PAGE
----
It is also urged that this law introduces a novel practice in this country for raising armies. If, however, it is within congressional discretion in the exercise of the power granted, this does not affect its constitutionality. And if the practice of conscription is novel with us, so are the circumstances which now surround the country. Engaged in a contest that involves our existence as a (p.405)nation, our liberties as a people, our lives, and the honor of our homes; all that we can desire in life or hope for in our posterity; with enemies who boast that they will soon have in the field an army far exceeding in numbers our entire arms-bearing population, who, baffled in an unholy lust of gain and maddened by revenge, have buried at home the once cherished principles of republican liberty in a concentrated military despotism, that they might the better hope, if not to conquer, then to destroy us; who have shown themselves as treacherous and false in the cabinet as cruel and wanton in the camp; who have waged a war almost of extermination upon all classes and sexes of unoffending citizens who have fallen in their power, regarding neither the helplessness of infancy nor the feebleness of age, save as furnishing them a more certain victim; who, though accustomed to boast of their morality and virtue, with the self-righteousness of the Pharisee, have shown themselves as devoid of either as they have been wanting in every ennobling principle of chivalrous and civilized warfare; who in two short campaigns have paralleled every atrocity of war for the last two hundred years. Engaged in such a war, if our government had failed to avail itself of every resource at its command for its most efficient prosecution, it would have shown itself derelict in duty and unworthy of the high confidence with which the country has so generously trusted it.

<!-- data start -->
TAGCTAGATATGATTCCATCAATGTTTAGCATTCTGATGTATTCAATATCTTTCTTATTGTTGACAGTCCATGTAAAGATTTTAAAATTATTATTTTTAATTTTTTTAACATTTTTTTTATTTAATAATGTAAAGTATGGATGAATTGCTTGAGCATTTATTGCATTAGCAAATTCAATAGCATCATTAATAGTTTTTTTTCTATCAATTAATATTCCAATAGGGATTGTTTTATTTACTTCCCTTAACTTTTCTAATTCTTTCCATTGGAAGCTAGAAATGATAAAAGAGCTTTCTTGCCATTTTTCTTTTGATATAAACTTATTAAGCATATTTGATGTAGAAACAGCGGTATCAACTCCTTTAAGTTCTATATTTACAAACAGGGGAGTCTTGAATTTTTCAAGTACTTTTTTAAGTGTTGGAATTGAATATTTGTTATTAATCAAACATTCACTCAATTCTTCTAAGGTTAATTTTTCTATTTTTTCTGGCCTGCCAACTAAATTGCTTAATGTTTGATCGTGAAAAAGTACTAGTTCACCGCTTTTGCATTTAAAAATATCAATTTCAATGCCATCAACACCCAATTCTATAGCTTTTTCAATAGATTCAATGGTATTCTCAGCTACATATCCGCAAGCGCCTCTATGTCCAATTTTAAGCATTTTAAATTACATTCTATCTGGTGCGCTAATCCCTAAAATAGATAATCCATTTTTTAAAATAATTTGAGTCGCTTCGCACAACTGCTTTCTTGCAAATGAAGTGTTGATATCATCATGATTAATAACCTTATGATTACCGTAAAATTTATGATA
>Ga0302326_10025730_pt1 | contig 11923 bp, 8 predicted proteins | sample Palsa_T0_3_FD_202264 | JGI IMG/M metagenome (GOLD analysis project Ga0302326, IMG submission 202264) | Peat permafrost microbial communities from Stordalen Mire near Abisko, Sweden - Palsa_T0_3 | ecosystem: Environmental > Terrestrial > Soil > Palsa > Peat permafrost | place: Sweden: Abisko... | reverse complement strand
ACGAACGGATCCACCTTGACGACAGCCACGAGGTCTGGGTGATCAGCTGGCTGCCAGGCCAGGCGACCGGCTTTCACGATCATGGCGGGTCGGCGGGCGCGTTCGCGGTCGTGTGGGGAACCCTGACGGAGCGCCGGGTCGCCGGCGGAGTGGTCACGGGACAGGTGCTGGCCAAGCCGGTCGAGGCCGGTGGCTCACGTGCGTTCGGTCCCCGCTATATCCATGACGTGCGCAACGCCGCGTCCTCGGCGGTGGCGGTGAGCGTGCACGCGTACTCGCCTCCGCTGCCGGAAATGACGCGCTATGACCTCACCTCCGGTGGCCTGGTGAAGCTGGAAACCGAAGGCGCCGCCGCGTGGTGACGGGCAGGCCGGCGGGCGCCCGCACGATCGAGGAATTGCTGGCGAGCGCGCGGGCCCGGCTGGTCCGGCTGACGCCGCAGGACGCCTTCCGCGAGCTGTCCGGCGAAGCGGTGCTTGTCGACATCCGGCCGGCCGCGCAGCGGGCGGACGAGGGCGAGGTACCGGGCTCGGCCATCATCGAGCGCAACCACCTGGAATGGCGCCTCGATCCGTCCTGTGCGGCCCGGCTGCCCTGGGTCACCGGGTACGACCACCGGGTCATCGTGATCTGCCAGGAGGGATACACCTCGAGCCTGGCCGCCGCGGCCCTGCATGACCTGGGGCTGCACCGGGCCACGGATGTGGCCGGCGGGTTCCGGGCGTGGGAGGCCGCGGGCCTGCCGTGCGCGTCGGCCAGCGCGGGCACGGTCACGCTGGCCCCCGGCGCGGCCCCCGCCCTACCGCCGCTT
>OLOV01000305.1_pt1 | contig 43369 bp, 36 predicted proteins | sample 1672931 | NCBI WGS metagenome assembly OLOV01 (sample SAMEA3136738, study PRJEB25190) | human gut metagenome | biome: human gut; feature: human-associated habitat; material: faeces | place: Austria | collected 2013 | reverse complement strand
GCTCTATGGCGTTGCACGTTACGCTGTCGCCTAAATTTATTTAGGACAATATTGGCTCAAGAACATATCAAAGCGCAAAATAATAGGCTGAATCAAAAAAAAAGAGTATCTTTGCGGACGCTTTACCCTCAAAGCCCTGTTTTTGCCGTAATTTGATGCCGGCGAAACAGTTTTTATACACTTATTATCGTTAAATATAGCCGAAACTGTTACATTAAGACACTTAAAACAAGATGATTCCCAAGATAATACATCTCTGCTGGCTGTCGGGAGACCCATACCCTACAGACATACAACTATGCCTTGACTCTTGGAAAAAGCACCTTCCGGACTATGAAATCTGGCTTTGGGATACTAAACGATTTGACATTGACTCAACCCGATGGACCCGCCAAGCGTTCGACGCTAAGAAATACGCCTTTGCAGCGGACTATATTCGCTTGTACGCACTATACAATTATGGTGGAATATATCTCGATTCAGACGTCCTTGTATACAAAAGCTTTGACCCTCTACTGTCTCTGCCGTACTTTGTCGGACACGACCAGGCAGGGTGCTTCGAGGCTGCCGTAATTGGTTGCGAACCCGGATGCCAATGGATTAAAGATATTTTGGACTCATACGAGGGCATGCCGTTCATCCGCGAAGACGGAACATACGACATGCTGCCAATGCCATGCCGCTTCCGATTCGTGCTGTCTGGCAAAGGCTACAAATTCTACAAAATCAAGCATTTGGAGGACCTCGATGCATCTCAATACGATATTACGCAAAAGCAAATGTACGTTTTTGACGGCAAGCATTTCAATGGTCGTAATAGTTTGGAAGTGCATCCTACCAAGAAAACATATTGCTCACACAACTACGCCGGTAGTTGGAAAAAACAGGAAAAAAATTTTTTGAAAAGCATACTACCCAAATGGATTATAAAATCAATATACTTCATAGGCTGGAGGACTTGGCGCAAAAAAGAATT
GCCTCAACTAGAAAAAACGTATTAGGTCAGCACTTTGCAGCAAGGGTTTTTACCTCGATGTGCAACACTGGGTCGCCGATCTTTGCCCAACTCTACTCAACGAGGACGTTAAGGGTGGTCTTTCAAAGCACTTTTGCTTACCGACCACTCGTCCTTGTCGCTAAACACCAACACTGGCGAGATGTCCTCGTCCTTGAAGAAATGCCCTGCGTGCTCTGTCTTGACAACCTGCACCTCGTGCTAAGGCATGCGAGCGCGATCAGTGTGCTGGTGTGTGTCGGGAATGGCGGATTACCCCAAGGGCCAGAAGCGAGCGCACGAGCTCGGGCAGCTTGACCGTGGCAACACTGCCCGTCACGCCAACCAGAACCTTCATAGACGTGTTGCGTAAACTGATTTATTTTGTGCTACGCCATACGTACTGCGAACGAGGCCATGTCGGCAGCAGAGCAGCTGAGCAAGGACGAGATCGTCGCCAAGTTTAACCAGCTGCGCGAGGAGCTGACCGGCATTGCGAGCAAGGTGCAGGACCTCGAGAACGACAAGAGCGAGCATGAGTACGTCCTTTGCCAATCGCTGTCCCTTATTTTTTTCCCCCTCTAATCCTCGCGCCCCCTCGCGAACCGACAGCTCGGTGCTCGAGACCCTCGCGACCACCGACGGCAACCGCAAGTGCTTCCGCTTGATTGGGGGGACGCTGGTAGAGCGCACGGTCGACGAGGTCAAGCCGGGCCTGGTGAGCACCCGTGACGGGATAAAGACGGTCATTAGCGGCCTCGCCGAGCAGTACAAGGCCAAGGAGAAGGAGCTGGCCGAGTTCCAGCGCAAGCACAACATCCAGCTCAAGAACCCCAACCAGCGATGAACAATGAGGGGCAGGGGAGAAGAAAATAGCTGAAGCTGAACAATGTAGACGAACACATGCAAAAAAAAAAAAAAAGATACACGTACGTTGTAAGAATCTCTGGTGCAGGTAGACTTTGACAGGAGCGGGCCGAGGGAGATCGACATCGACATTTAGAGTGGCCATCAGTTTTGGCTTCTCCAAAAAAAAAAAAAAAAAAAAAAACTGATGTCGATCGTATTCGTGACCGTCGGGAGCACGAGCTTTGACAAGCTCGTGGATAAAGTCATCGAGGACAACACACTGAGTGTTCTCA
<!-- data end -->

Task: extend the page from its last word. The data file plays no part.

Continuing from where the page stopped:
Though this is the first occasion, in this country, that an army has been raised by conscription, it does not come before the country without the sanction of high authority. The principle upon which it is based was sanctioned and approved by General Washington in 1790; and it was maintained in 1812 by Mr. Monroe, then secretary of war, in an argument of convincing clearness and cogency--(7 vol. Niles' Register, 137, 294; 8 id. 281)--and Mr. Troupe and other distinguished strict constructionists of that day gave it their sanction.